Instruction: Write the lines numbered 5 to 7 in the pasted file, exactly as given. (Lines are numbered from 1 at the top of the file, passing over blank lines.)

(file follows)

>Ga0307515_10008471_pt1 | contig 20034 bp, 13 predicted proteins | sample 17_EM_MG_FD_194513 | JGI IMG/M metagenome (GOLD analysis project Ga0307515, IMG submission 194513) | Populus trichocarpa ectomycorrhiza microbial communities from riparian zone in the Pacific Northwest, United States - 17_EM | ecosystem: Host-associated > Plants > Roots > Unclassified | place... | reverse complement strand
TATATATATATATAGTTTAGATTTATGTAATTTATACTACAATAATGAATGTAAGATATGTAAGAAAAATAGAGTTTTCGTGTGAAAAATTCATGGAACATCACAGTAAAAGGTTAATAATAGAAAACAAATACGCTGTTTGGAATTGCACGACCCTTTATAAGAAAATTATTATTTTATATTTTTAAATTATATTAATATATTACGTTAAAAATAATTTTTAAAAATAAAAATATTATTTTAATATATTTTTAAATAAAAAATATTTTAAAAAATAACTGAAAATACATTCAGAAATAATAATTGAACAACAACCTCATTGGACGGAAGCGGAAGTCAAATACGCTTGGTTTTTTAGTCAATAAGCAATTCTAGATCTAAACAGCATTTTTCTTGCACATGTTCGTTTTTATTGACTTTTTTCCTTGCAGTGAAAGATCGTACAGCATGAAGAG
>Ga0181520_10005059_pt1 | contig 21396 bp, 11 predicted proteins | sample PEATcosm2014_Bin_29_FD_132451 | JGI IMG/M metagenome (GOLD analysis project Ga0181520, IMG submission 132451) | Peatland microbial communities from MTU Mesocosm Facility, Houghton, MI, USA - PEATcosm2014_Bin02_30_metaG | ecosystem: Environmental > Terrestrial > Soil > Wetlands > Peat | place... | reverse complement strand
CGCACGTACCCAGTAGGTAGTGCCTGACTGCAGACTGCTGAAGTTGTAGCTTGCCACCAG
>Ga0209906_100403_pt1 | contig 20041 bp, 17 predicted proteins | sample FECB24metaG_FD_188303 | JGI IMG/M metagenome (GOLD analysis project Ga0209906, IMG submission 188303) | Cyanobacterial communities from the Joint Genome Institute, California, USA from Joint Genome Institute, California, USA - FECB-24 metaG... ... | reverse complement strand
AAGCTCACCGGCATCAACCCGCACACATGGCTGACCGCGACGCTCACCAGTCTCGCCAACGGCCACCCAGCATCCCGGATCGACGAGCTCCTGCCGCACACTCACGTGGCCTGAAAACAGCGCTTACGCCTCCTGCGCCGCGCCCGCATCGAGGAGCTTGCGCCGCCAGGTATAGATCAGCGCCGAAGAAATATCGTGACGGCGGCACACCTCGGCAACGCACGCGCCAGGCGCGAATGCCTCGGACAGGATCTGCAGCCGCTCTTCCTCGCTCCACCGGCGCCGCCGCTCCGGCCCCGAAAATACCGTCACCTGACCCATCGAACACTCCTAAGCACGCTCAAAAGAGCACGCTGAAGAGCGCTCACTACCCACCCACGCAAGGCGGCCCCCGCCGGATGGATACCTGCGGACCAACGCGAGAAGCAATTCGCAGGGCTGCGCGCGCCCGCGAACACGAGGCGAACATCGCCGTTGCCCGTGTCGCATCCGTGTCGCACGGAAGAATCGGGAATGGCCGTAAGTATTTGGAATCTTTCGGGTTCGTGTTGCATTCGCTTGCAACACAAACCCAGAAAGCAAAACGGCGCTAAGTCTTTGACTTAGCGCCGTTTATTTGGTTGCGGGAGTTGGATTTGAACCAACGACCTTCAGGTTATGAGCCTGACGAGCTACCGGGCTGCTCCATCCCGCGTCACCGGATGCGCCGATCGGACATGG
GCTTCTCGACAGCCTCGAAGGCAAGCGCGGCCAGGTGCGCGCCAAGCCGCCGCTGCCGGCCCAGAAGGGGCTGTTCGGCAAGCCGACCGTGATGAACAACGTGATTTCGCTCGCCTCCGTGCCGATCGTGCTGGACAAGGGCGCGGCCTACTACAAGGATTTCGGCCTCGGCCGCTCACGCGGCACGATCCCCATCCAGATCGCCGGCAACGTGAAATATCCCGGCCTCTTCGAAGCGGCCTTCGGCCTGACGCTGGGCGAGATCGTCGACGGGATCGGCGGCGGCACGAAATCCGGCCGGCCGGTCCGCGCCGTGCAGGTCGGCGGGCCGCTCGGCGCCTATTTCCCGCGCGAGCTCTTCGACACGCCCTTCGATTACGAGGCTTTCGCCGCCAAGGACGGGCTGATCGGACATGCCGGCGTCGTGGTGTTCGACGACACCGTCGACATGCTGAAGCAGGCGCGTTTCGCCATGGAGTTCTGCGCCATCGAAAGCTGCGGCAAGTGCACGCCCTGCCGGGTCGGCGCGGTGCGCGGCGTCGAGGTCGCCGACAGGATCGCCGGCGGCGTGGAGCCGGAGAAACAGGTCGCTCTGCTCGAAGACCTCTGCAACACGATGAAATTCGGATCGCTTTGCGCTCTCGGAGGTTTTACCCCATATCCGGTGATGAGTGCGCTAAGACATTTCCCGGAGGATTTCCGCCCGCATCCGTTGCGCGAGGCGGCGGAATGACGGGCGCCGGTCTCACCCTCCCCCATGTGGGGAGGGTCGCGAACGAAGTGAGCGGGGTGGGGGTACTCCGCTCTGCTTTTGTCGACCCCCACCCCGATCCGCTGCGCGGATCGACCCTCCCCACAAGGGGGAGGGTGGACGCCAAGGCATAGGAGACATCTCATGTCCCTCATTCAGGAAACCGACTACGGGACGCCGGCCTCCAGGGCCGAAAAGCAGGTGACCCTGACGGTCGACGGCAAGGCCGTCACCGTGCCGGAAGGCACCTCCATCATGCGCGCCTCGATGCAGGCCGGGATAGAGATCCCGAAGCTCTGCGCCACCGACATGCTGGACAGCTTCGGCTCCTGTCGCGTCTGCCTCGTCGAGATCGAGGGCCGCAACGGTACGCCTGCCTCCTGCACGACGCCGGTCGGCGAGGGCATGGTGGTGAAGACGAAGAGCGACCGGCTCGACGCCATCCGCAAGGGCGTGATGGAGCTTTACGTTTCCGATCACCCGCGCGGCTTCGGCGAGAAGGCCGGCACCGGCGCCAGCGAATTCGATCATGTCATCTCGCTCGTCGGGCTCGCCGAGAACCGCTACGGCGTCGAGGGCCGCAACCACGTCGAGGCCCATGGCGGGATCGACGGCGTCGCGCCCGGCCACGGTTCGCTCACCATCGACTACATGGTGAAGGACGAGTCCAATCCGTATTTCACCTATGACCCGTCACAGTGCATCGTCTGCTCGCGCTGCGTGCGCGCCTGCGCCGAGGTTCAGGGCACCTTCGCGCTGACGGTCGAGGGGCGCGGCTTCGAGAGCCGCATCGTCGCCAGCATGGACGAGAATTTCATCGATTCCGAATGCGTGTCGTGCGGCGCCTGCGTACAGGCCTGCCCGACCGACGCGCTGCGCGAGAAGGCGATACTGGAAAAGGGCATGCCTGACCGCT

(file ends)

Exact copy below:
>Ga0209906_100403_pt1 | contig 20041 bp, 17 predicted proteins | sample FECB24metaG_FD_188303 | JGI IMG/M metagenome (GOLD analysis project Ga0209906, IMG submission 188303) | Cyanobacterial communities from the Joint Genome Institute, California, USA from Joint Genome Institute, California, USA - FECB-24 metaG... ... | reverse complement strand
AAGCTCACCGGCATCAACCCGCACACATGGCTGACCGCGACGCTCACCAGTCTCGCCAACGGCCACCCAGCATCCCGGATCGACGAGCTCCTGCCGCACACTCACGTGGCCTGAAAACAGCGCTTACGCCTCCTGCGCCGCGCCCGCATCGAGGAGCTTGCGCCGCCAGGTATAGATCAGCGCCGAAGAAATATCGTGACGGCGGCACACCTCGGCAACGCACGCGCCAGGCGCGAATGCCTCGGACAGGATCTGCAGCCGCTCTTCCTCGCTCCACCGGCGCCGCCGCTCCGGCCCCGAAAATACCGTCACCTGACCCATCGAACACTCCTAAGCACGCTCAAAAGAGCACGCTGAAGAGCGCTCACTACCCACCCACGCAAGGCGGCCCCCGCCGGATGGATACCTGCGGACCAACGCGAGAAGCAATTCGCAGGGCTGCGCGCGCCCGCGAACACGAGGCGAACATCGCCGTTGCCCGTGTCGCATCCGTGTCGCACGGAAGAATCGGGAATGGCCGTAAGTATTTGGAATCTTTCGGGTTCGTGTTGCATTCGCTTGCAACACAAACCCAGAAAGCAAAACGGCGCTAAGTCTTTGACTTAGCGCCGTTTATTTGGTTGCGGGAGTTGGATTTGAACCAACGACCTTCAGGTTATGAGCCTGACGAGCTACCGGGCTGCTCCATCCCGCGTCACCGGATGCGCCGATCGGACATGG
GCTTCTCGACAGCCTCGAAGGCAAGCGCGGCCAGGTGCGCGCCAAGCCGCCGCTGCCGGCCCAGAAGGGGCTGTTCGGCAAGCCGACCGTGATGAACAACGTGATTTCGCTCGCCTCCGTGCCGATCGTGCTGGACAAGGGCGCGGCCTACTACAAGGATTTCGGCCTCGGCCGCTCACGCGGCACGATCCCCATCCAGATCGCCGGCAACGTGAAATATCCCGGCCTCTTCGAAGCGGCCTTCGGCCTGACGCTGGGCGAGATCGTCGACGGGATCGGCGGCGGCACGAAATCCGGCCGGCCGGTCCGCGCCGTGCAGGTCGGCGGGCCGCTCGGCGCCTATTTCCCGCGCGAGCTCTTCGACACGCCCTTCGATTACGAGGCTTTCGCCGCCAAGGACGGGCTGATCGGACATGCCGGCGTCGTGGTGTTCGACGACACCGTCGACATGCTGAAGCAGGCGCGTTTCGCCATGGAGTTCTGCGCCATCGAAAGCTGCGGCAAGTGCACGCCCTGCCGGGTCGGCGCGGTGCGCGGCGTCGAGGTCGCCGACAGGATCGCCGGCGGCGTGGAGCCGGAGAAACAGGTCGCTCTGCTCGAAGACCTCTGCAACACGATGAAATTCGGATCGCTTTGCGCTCTCGGAGGTTTTACCCCATATCCGGTGATGAGTGCGCTAAGACATTTCCCGGAGGATTTCCGCCCGCATCCGTTGCGCGAGGCGGCGGAATGACGGGCGCCGGTCTCACCCTCCCCCATGTGGGGAGGGTCGCGAACGAAGTGAGCGGGGTGGGGGTACTCCGCTCTGCTTTTGTCGACCCCCACCCCGATCCGCTGCGCGGATCGACCCTCCCCACAAGGGGGAGGGTGGACGCCAAGGCATAGGAGACATCTCATGTCCCTCATTCAGGAAACCGACTACGGGACGCCGGCCTCCAGGGCCGAAAAGCAGGTGACCCTGACGGTCGACGGCAAGGCCGTCACCGTGCCGGAAGGCACCTCCATCATGCGCGCCTCGATGCAGGCCGGGATAGAGATCCCGAAGCTCTGCGCCACCGACATGCTGGACAGCTTCGGCTCCTGTCGCGTCTGCCTCGTCGAGATCGAGGGCCGCAACGGTACGCCTGCCTCCTGCACGACGCCGGTCGGCGAGGGCATGGTGGTGAAGACGAAGAGCGACCGGCTCGACGCCATCCGCAAGGGCGTGATGGAGCTTTACGTTTCCGATCACCCGCGCGGCTTCGGCGAGAAGGCCGGCACCGGCGCCAGCGAATTCGATCATGTCATCTCGCTCGTCGGGCTCGCCGAGAACCGCTACGGCGTCGAGGGCCGCAACCACGTCGAGGCCCATGGCGGGATCGACGGCGTCGCGCCCGGCCACGGTTCGCTCACCATCGACTACATGGTGAAGGACGAGTCCAATCCGTATTTCACCTATGACCCGTCACAGTGCATCGTCTGCTCGCGCTGCGTGCGCGCCTGCGCCGAGGTTCAGGGCACCTTCGCGCTGACGGTCGAGGGGCGCGGCTTCGAGAGCCGCATCGTCGCCAGCATGGACGAGAATTTCATCGATTCCGAATGCGTGTCGTGCGGCGCCTGCGTACAGGCCTGCCCGACCGACGCGCTGCGCGAGAAGGCGATACTGGAAAAGGGCATGCCTGACCGCT